The ability to network and collaborate internally and externally is critically important in forensic science. Linkages between labs create synergies, and contacts with international counterparts enable an organization to tap new expertise, benchmark its processes and systems and shorten its learning curve. International collaboration will set new heights for quality performance and enhance an organization’s reputation. Lastly, an interactive and informative service encounter crowns the service delivery process. Forensic examiners need to discuss cases with law enforcers, practice progressive reporting to convey significant results and explain the implications of the final report, whether it is intended for investigation, intelligence or prosecution.
Constraints that may potentially hinder the implementation of action plans stem from 2 major factors:
- the organization’s willingness and ability to identify and develop its employees
- forensic examiners’ ability, aptitude and willingness to learn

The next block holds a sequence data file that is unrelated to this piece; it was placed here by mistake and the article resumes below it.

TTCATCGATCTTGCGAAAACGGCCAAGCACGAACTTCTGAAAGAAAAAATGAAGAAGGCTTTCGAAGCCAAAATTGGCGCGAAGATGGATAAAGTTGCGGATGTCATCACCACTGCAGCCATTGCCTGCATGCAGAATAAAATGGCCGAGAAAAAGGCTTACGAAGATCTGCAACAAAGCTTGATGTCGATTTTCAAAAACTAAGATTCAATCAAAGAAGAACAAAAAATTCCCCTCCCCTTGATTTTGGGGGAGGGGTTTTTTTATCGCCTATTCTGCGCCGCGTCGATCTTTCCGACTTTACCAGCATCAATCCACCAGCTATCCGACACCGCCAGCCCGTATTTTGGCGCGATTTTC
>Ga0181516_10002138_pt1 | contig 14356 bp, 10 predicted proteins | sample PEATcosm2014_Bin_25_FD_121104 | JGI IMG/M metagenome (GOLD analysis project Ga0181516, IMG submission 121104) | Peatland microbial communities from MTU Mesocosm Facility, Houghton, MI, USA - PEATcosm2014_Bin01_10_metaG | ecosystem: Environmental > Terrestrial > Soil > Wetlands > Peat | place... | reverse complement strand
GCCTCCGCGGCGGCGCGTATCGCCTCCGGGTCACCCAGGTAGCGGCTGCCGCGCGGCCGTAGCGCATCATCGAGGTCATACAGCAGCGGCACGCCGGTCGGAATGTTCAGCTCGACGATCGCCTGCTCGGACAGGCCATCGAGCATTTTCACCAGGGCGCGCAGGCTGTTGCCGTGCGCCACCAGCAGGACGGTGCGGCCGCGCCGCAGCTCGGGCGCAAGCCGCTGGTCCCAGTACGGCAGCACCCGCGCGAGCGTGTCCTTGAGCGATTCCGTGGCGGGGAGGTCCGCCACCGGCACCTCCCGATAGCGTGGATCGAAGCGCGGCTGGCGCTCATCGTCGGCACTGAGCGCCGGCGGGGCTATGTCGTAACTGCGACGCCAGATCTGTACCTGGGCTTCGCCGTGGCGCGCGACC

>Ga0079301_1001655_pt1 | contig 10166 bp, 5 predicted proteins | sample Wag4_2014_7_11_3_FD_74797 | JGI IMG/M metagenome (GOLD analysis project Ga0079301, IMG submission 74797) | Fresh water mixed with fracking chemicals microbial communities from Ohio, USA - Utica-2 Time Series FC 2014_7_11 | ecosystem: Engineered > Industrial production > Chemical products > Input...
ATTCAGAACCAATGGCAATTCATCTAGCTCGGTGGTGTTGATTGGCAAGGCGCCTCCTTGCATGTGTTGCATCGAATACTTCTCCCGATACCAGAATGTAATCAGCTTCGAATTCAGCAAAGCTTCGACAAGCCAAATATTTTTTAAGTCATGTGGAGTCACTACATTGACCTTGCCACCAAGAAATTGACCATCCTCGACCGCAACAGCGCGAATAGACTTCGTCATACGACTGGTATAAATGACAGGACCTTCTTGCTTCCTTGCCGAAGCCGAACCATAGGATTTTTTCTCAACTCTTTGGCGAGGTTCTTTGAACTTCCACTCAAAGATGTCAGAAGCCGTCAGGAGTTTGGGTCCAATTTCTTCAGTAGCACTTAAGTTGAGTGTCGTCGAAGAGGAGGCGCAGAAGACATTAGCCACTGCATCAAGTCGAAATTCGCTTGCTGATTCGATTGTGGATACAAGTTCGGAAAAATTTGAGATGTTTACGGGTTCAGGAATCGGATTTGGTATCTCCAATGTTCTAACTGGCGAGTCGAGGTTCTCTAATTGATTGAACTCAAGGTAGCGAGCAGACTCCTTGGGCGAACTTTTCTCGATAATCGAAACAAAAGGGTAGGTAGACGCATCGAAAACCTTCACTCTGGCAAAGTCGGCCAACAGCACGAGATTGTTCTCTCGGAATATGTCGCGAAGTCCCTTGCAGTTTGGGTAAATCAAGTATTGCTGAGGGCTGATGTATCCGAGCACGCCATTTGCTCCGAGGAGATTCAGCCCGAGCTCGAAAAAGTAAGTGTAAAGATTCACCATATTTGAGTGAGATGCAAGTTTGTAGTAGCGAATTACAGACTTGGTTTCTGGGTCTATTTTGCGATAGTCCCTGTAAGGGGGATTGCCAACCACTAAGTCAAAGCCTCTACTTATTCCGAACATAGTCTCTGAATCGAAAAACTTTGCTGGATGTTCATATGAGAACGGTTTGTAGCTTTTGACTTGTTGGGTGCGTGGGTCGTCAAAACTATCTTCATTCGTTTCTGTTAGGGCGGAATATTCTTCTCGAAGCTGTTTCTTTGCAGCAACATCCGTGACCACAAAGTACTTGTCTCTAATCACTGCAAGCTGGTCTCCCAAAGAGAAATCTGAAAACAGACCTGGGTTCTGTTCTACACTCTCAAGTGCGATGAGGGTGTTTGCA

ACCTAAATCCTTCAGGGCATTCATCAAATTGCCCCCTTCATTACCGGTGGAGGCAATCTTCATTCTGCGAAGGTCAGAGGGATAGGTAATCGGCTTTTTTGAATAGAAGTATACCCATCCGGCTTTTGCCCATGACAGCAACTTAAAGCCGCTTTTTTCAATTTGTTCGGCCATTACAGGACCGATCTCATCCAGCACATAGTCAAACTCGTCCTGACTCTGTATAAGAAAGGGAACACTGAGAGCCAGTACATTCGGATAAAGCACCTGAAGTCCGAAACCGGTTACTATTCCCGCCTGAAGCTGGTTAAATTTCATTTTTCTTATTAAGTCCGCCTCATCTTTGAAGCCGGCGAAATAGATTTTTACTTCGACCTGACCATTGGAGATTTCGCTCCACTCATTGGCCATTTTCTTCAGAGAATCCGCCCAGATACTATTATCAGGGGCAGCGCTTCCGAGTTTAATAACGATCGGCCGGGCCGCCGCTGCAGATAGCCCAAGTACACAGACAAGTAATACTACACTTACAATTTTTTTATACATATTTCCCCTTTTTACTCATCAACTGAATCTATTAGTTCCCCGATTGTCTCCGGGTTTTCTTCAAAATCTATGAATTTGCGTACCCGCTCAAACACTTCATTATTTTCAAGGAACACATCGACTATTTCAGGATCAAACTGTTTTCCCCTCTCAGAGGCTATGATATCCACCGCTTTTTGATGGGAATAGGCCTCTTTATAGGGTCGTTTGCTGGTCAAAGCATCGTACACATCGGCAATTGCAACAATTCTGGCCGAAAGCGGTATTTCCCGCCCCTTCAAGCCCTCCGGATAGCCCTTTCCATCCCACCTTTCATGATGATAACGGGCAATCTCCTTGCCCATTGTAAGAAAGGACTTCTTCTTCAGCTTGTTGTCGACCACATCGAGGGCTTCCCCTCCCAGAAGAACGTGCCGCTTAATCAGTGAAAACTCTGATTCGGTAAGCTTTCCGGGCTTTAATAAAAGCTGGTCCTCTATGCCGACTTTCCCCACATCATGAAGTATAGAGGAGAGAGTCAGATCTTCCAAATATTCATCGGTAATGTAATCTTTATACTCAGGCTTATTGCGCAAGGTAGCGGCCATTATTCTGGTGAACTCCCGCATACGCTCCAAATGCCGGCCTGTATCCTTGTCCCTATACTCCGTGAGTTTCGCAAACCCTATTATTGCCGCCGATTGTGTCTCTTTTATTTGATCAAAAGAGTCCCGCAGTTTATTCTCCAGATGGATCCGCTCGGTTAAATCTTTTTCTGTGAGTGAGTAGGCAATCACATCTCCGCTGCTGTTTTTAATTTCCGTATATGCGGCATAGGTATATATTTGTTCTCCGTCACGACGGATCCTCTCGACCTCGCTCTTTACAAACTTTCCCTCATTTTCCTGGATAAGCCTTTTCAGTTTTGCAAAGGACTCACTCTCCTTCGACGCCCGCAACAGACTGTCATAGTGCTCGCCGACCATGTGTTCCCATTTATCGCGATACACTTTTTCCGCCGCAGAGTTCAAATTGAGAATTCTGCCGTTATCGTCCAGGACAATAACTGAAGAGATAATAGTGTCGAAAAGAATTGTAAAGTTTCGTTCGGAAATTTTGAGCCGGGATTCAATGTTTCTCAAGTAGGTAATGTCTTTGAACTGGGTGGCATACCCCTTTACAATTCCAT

It is not easy for top managers to walk the talk and they have to understand their own strengths and weaknesses and be honest about what they know and do not know. It is even more difficult to cultivate a culture of sharing and learning and constant alignment to the organization’s mission, vision and core values.
The organizational capabilities perspective provides a more holistic approach to creating quality services. However, it is insufficient to simply cling onto a bundle of capabilities. Capabilities need to be constantly reviewed, modified, honed and rebuilt to keep pace with the ever-changing demands of clients and advances in technology. Forensic organizations will have to constantly reinforce the view that producing top quality work is everyone’s job. The prerequisites for quality performance are excellence in learning through the relentless benchmarking of critical measures, setting stretch targets and challenging people to achieve them. Most importantly, an organization must develop the enabling infrastructure, ideologies, resources and capabilities to support and deliver this goal.